Article from Maine Windjammer Association August 2018 Newsletter ()
June 30, 2014
Back-to-Back cruises = Two Weeks of Heaven!

courtesy: Schooner Stephen Taber
Camden windjammers Lewis R. French and Angelique tack across Penobscot Bay.

Given the gorgeous Maine coast – with its more than 3,000 islands, cool breezes, abundant wildlife, quaint villages and the scrumptious shellfish, there’s more than enough to see and do in Maine to fill up an entire summer’s itinerary, not to mention a week. And that’s exactly what some people are thinking when they book back-to-back cruises aboard Maine’s windjammers. We spoke with three different passengers from all over North America who found that one week doesn’t satisfy their windjammer cravings and so, they book two week-long cruises back-to-back.

credit: Jamie Boyle
Joan Kritzberg discovered windjamming aboard Schooner Heritage in 1997 and she’s been coming every year since, usually 2 weeks at a time.

Says Californian Joan Kritzberg who sails aboard Heritage, “My first week, I had no idea what to expect, then, as soon as the Heritage came into view, I knew for sure I’d made the right choice. My roommates were compatible (how could I not like people who like sailing?) The food was awesome. The weather was great. The shore trips were fascinating. At the end of the week, I was eager to reserve a spot for the next summer’s sailing.”

After two years of sailing just one week, Joan became a back-to-backer. She says, “By 1999, trips 3 and 4, I rationalized that back-to-backs would justify the travel time and expense. By then I had begun to realize how very different each cruise is, and wanted to experience every nuance. In 2004, trip 12, I finally convinced my brother to join me, and now we are both back-to-backers. (This) is the first travel decision we make every January, whether we'll sail in June, July or August, and the whole travel calendar is built on that.”


Frank “Luke” Lukaszewski first start sailing in 1997. A retired maintenance mechanic from Chrysler Corporation, Luke lives 60 miles north of New York City and looks forward to sailing at least 2 back-to-back cruises every season.

Frank “Luke” Lukaszewski of New York sails aboard the Victory Chimes and says, “The first couple of years, I only came for one week. After about 3 years, I said to myself, ‘Next year I’m coming for 2 weeks.’ And I’ve been doing that ever since. People say, ‘You’re coming back? That’s so long.’ And I say, ‘Just wait! This week goes so fast.’ And it does. That second week goes fast, too.”


Angela Kirby has sailed aboard the Mary Day many times, but this year she’ll be taking back-to-back cruises with her husband. Angela enjoys getting involved in schooner projects, as evidenced by the finished pudding she’s holding that will be mounted on Arno, the Mary Day’s yawlboat.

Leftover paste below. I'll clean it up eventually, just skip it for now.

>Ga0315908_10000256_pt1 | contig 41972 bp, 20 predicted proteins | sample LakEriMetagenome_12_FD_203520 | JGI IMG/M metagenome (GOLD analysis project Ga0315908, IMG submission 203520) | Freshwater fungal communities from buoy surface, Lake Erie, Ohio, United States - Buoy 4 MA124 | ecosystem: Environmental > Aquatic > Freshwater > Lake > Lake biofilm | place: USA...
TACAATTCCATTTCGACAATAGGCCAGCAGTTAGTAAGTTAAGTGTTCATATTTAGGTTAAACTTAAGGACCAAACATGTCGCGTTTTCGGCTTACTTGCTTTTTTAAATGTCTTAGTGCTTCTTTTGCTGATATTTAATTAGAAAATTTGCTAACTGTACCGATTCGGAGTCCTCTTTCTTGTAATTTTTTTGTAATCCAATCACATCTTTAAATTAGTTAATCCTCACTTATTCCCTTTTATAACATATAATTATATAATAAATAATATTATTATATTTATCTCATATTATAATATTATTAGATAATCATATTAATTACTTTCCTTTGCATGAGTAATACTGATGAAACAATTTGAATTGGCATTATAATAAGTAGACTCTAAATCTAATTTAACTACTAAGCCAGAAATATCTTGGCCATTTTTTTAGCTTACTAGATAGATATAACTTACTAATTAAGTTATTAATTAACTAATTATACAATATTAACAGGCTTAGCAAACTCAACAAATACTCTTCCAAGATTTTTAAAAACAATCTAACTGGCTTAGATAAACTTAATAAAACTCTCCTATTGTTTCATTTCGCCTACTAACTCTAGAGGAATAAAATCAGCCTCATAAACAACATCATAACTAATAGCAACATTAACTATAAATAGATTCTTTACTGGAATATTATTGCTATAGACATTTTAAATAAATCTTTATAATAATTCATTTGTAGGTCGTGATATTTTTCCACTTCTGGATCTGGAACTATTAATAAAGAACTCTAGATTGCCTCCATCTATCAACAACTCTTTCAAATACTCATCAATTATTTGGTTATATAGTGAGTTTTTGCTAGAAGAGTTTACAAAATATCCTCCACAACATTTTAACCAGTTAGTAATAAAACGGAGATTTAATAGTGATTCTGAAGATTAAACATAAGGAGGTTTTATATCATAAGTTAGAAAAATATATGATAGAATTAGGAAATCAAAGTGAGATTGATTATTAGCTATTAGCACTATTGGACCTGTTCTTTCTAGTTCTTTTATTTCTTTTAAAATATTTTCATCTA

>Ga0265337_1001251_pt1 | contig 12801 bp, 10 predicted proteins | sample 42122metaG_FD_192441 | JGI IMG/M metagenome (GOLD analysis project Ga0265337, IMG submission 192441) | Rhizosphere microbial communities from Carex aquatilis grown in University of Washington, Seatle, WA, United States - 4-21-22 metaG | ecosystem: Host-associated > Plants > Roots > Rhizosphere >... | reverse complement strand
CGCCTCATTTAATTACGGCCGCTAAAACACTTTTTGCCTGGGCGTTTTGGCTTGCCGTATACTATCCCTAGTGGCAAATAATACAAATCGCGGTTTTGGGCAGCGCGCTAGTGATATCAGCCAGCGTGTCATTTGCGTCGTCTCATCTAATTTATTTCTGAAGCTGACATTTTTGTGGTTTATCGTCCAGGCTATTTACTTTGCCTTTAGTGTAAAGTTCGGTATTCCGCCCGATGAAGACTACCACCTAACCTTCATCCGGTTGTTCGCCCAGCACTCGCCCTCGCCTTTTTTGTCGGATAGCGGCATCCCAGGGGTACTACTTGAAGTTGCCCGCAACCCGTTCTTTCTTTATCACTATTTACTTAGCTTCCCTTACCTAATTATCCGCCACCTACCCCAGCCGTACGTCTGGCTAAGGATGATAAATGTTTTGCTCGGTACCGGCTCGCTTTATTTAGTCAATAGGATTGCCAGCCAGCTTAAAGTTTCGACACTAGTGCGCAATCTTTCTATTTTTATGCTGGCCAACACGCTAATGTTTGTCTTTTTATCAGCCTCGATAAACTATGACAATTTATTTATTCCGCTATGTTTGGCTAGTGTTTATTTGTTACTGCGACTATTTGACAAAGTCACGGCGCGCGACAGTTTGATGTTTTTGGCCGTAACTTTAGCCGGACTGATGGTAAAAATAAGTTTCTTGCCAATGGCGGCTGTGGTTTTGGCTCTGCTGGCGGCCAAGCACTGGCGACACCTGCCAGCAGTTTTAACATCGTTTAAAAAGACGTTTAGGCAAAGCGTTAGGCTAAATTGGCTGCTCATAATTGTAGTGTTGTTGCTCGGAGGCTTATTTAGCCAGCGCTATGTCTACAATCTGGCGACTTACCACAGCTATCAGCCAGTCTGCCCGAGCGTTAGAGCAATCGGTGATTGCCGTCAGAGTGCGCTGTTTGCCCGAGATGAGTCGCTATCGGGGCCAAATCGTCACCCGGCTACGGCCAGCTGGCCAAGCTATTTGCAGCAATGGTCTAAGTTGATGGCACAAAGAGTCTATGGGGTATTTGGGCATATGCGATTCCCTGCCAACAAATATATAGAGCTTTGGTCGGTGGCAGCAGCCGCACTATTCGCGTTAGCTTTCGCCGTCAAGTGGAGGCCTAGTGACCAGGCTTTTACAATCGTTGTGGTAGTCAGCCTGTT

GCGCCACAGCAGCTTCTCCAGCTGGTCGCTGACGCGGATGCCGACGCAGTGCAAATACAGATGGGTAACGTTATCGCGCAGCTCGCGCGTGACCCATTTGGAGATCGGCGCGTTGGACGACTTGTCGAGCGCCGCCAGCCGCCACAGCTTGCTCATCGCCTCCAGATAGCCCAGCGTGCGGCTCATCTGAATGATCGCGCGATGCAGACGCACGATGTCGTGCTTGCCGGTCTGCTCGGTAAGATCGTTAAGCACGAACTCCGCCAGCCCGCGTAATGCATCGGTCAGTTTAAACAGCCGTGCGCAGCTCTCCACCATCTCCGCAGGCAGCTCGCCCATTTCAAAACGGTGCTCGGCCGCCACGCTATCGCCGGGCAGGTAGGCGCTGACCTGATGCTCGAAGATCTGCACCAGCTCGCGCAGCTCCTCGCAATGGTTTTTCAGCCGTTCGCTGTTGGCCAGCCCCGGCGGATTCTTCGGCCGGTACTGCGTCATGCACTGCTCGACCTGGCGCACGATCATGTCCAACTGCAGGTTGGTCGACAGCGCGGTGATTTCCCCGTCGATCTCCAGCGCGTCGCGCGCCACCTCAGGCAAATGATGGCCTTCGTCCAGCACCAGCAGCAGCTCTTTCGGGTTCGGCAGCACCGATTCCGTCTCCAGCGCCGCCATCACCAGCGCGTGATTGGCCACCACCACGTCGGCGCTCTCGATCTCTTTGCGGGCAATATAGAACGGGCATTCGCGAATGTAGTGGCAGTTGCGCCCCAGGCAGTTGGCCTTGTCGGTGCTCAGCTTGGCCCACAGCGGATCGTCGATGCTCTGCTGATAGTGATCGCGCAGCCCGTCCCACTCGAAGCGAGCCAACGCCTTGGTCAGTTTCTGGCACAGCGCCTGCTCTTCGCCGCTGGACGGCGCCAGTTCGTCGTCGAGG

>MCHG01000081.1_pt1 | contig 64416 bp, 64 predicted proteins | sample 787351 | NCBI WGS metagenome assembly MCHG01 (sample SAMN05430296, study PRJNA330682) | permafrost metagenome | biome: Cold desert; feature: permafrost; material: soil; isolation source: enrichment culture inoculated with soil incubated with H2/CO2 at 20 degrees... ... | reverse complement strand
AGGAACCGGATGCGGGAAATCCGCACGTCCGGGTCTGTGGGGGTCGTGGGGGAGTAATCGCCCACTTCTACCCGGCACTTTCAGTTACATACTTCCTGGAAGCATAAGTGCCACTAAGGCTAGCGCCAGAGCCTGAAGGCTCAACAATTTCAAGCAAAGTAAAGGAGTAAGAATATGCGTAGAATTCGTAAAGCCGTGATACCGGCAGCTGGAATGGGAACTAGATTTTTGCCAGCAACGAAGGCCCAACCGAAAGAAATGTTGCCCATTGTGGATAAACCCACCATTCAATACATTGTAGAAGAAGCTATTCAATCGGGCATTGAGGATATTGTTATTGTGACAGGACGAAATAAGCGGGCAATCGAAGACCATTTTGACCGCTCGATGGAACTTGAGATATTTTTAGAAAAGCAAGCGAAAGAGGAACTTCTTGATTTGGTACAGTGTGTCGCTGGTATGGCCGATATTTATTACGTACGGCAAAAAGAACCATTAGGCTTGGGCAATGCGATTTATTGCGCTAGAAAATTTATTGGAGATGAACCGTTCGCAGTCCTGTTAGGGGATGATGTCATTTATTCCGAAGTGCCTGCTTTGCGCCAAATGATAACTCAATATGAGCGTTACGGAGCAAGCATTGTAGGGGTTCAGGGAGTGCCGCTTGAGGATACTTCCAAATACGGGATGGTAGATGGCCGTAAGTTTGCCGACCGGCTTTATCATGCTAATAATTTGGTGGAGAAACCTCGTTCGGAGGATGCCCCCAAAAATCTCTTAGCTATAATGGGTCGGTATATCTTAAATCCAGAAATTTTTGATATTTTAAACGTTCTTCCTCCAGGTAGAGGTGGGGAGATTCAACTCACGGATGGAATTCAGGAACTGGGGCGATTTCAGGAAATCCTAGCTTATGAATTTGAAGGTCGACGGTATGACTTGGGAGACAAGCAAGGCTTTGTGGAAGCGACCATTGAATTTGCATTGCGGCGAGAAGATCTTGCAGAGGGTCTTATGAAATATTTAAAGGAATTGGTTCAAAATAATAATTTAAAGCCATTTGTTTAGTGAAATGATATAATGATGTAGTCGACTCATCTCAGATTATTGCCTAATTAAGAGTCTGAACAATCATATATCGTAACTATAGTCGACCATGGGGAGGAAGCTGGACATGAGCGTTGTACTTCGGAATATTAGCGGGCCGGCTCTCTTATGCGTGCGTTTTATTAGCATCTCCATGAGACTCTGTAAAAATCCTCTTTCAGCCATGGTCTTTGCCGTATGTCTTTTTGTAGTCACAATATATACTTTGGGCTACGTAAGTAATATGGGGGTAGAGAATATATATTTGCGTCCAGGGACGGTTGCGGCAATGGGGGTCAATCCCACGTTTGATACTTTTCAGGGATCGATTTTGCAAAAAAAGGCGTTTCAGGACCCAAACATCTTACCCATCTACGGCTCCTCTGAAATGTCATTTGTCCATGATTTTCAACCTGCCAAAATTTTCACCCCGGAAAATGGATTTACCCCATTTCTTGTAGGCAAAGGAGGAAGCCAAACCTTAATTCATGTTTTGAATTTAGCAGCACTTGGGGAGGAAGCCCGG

Canadian Angela Kirby is anticipating her first back-to-back cruise this year, though she and her husband Stuart have enjoyed many cruises aboard Schooner Mary Day. “Over 25 years ago we were recommended the Mary Day by a business colleague and it was a truly amazing experience. We learned the ropes, literally, by hands-on participation – participating as much or as little as we chose; experiencing good and poor weather conditions but through it all was the great feeling of participating in something that was unique. Snuggling down in our bunks at the end of the day, being lulled by the gentle rocking of the schooner as she lay at anchor is something hard to put into words.”

How did two Canadians fall in love with windjamming along Maine’s coast? “The majesty of the sails, the feel of the wind as you are under sail, trusting in nature, the peace at night, the lack of pressure or rush, being with a group of like-minded people who also would not be there if they didn’t enjoy it! With MS (Multiple Sclerosis) I am unable to participate in the deck work as much as I would like but there are other ways to be involved – in the galley, learning knotting techniques or old sailing ways of getting by, with crew members only too willing to instruct in their free time.”

Joan Kritzberg shares a similar story about the experiences and sights that made her fall in love with windjamming: “Wind, water, tree-covered islands, barren granite ledges. A whale, just often enough to make it plausible that we'll see one today. Lighthouses, mansions, cottages. Sloops with bright colored spinnakers. Seals, porpoises, osprey, eagles. Puffins. Big expensive yachts motoring along, sails furled. A windjammer magically appearing out of the fog. Tall masts and white (or red) sails slipping between nearby islands. Lobster men roaring past to reach the next buoy. Hauling on a line and watching the sail catch the wind. Dropping the topmasts to go under the Deer Isle Bridge. Sunsets and rainbows. Foghorns. FOOD! Glorious food!”

After sailing for many years, Luke always recommends that people try a full week of sailing. “I think some people are afraid to go for a full week their first time. One of the reasons I like the full weeks is because we tend to go further because we have more time. Usually the first day of the full week, the captain will sail further than he normally does and you’ll see things you wouldn’t normally see.

For more information about cruises aboard one of the eight vessels in the Maine Windjammer Association, visit our website.

Published by Maine Windjammer Association
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